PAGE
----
ISET

ISET Economist Blog

A blog about economics in the South Caucasus.

Overworked and Underpaid


WORKING OVERTIME… 

In 2014, 22% of the Georgia’s working adults reported having worked more than 40 hour per week, i.e. working overtime. This many not sound like a lot, but, as any average figure, it hides a great deal of geographic variation in the incidence of overtime work. Very few people work overtime in places where there are almost no jobs, such as Kakheti or Racha. Conversely, more than 50% work over 8 hours/day in the dynamically developing Tbilisi, and as many as 44% in the adjacent Kvemo Kartli. 

With so many people doing it, working overtime is becoming the norm, and considered mandatory in many occupations. For example, in quite a number of government agencies, meetings and consultations routinely start after normal office hours, and often run until after midnight. Symptomatically, when interviewing for jobs with these institutions, candidates are expected to demonstrate ‘flexibility’ when it comes to working overtime.

Having earned themselves the reputation of a lazy nation, Georgians may deserve to be overworked. One may even think that making Georgian alpha males work 12 or 15 hours a day may be a great way to teach them Protestant work ethics. Yet, while perhaps justified, this approach would only work to a point. Fairness considerations aside, overtime workers are not very productive workers. And due to unhealthy lifestyles and permanent work-related stress, their mental and physical health would quickly deteriorate, making them unfit for any job.

So, why do we work overtime?


WORK ETHIC, MONEY OR FEAR OF UNEMPLOYMENT?

It may well be the case that some of us are workaholics and enjoy every extra hour spent in the office or on the factory floor. However, it is hard to believe that 50% of Tbilisi residents derive pleasure from slaving themselves at work.

Another possibility is that people want the extra money that comes with overtime work. This theory finds some support in the fact that, in 2014, overtime workers earned, on average, 246 GEL more than regular-hour full-time workers. Yet, a very different picture emerges if we consider regionally disaggregated data. Overtime workers may, indeed, earn more than the national average, but only because the vast majority of them live and work in Tbilisi and its vicinity, where wages (and the cost of living) are higher than elsewhere in the country. The differences in the earnings of overtime and regular-hour workers within the same region are negligible. When considering income from primary employment in Tbilisi, we find no statistically significant differences at all. The same is true for Mtskheta-Mtianeti. As for Kvemo Kartli, the extra earnings associated with overtime work amount to a meager 59 GEL per month. Thus, if anything, the bulk of overtime workers are overworked and underpaid!

If most Georgians are not workaholic, and if overtime work is not adequately remunerated, the main explanation we are left with is that overtime work is simply a way for people to secure their jobs. Indeed, by working overtime, employees may be trying to impress their bosses with their diligence and devotion. “Look”, they signal, “no matter how much you try, you won’t find anybody better in the long line of job seekers outside the factory gate”.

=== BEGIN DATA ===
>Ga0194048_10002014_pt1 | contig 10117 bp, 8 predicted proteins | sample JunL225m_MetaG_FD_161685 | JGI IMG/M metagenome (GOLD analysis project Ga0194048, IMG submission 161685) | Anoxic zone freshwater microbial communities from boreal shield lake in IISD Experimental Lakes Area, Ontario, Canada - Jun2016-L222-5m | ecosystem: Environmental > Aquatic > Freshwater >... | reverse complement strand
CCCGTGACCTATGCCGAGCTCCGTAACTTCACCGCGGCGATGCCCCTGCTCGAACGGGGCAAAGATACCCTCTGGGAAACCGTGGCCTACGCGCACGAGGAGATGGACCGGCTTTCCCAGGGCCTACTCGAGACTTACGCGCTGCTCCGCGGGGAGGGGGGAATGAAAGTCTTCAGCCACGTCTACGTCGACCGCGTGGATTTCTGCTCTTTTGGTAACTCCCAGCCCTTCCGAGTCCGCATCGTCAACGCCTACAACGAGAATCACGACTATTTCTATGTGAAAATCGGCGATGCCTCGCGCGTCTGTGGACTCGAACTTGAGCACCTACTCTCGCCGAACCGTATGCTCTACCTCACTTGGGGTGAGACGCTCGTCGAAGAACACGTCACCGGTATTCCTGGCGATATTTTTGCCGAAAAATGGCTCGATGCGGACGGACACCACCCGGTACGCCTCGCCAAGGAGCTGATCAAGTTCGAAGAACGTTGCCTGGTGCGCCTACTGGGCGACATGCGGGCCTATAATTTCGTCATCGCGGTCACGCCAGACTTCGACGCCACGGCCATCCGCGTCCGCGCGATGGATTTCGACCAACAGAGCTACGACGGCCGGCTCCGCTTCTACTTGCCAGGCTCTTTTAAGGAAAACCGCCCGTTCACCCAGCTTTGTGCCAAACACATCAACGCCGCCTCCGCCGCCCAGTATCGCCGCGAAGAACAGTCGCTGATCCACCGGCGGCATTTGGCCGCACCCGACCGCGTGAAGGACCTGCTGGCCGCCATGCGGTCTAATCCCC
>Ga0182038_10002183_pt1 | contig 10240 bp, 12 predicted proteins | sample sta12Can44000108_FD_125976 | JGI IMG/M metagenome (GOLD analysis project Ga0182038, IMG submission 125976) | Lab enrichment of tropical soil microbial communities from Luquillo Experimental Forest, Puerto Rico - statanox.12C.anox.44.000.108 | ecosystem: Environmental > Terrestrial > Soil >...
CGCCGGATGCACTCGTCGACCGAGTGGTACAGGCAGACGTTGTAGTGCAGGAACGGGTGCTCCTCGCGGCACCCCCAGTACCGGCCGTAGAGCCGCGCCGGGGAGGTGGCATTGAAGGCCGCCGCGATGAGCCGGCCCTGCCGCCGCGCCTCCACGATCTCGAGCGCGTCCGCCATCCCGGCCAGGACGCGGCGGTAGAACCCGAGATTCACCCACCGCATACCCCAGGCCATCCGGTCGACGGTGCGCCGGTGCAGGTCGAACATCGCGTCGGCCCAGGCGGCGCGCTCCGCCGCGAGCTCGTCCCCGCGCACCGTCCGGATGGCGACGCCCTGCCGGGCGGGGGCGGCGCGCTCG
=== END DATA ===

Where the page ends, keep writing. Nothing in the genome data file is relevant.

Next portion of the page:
A quick look at the regional unemployment and overtime work statistics (see chart) lends strong support to this line of reasoning. The incidence of overtime work (measured as a share of total employment) is correlated with unemployment. In other words, the higher the rate of unemployment, the more people tend to work overtime. The only ‘outlier’ in this regard, Kvemo Kartli, exhibits the second highest incidence of overtime work (43%) despite being fairly low on unemployment. Yet, Kvemo Kartli’s exceptionalism only serves to prove the rule. Most of its overtime workers (e.g. those living in Rustavi) are, in fact, taking a daily commute to Tbilisi and are subject to the same psychological pressures as most other workers in the capital.

The fact that involuntary unemployment can motivate workers to work harder is yesterday’s news in economics. For example, according to Carl Shapiro and Joe Stiglitz (Equilibrium Unemployment as a Worker Discipline Device), unemployment may be the result of uncoordinated decisions by firm managers to raise wages above what their workers would receive at competing firms. The idea is that higher wages make it costly for workers to shirk and thus risk the loss of their well-paying jobs. Since all firms raise wages, and workers work harder (and longer hours), the new equilibrium will be characterized by a higher level of (involuntary) unemployment. And since all workers will be paid the same (higher) wage, unemployment will substitute for wages as a worker discipline device.